Jus Soli was not a principle that applied in common law to the freeman class but only to the indebted class and its children.  They were illiterate third-class members of the realm, living and dying in the area where they were born unless they could join the military or run away and escape as mariners.  But children of immigrants to England were deemed to to be jus soli subjects of the Kingdom by the principle that they were born on the King’s land, so their father’s foreign subjection was inapplicable to them.

Jus sanguinis inheritance of the father’s social/ nationality status was the principle that applied by natural law to the nobility and the common man.  Their standing was determined by who their father was and they didn’t inherit a lower nor a higher social/ political position than he had achieved unless he fell into the debtor class and was bereft of benefactors to help him solve his debt problems.

Colonial common law was generally the same as British common law except on that one subject of what one’s status was at birth.  Was it determined by the principle that all born within a realm are tied to that realm/ property and bound to it for life, (with a slight transmutation from being subject serfs to being free citizens) or was one a citizen because one inherited the same status/ station/ identity/ nature/ citizenship as one’s American father?  Was one the son of a freeman or the son of a bonded servant, serf, or worse, a slave?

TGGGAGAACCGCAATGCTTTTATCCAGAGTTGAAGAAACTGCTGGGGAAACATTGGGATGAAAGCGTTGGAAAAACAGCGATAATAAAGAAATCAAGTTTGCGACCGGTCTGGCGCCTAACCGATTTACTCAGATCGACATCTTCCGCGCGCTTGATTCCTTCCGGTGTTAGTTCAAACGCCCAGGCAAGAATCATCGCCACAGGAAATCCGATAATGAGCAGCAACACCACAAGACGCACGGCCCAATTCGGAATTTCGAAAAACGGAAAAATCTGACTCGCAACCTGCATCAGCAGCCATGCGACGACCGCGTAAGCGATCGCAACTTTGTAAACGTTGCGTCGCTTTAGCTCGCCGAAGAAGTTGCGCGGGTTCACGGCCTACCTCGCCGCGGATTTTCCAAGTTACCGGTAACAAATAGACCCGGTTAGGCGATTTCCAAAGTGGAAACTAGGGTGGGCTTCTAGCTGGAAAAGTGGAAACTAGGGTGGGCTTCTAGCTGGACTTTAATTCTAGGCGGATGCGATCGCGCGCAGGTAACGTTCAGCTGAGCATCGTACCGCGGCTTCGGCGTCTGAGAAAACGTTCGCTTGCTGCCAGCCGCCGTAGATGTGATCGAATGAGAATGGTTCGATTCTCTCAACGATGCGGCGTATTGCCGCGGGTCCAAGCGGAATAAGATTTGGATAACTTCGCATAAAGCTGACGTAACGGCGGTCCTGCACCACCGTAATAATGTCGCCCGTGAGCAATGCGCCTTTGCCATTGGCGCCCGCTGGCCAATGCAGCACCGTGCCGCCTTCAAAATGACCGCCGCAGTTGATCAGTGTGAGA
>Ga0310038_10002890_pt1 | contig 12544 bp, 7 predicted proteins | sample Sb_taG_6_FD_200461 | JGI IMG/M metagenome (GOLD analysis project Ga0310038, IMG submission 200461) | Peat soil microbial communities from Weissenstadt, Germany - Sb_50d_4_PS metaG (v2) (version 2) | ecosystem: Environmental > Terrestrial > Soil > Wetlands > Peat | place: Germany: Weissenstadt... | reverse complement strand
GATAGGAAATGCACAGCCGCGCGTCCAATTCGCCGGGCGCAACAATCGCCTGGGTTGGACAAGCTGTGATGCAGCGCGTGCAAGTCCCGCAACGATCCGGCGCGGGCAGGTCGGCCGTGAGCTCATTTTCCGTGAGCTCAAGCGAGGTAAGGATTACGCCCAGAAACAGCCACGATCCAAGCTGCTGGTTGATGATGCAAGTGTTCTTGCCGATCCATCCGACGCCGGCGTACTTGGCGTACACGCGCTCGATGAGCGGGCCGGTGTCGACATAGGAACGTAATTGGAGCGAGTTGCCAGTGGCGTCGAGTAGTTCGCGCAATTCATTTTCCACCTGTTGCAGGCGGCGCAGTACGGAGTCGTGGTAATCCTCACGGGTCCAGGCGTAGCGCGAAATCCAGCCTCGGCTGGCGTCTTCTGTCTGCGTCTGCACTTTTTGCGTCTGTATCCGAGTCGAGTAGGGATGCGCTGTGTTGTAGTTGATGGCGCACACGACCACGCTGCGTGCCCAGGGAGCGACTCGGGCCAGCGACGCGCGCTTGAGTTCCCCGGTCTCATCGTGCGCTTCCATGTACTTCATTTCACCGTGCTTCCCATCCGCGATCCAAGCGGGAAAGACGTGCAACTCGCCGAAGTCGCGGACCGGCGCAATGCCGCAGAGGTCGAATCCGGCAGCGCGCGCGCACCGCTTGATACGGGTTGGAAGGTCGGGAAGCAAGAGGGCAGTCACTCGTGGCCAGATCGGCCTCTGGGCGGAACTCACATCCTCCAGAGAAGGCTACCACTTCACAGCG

Those are the questions that have never entered the minds of those who throughout our history have assumed that the colonial jus soli model was a reasonable national and universal model of citizenship, without knowing its dark and oppressive origin, -an origin that believed in human ownership and the Divine Right of Kings to hold absolute power over all within their realm, including all children born within their dominion.

So after having one’s understanding reformed, one comes to the realization that they are not a United States citizen because they were born somewhere within our man-made U.S. borders
but because they were born to U.S. citizens and inherited their citizenship from them as their birthright membership in the nation, -just as leopards inherit their spots from their parents, -just as races inherit their characteristics from their parents.  So also, natural citizenship comes by inheriting one’s national membership from members of the national group.
If the parents aren’t natural members, then neither are their children, and they must be granted membership by the rules of the group.   They must be natural-ized so that they fit in and can freely join in.

But they were not born as natural members, and can only became members by permission, not by parentage.

But no member who is a member by permission is ever allowed to one day become Chief.  That is reserved for security reasons to only those who were born as members via birth to members.
Their membership is via blood connection, -not via a connection to the soil and the borders that it lies within.
They are citizens by nature, and as natural members they are qualified to serve as Chief.

by a.r. nash  2012  obama–nation.com

One Response to Jus Soli vs Jus Sanguinis -two types of citizenship

  1. Pingback: ~Greetings. This is obama–nation.com -providing insights into Presidential eligibility and verification~ « h2ooflife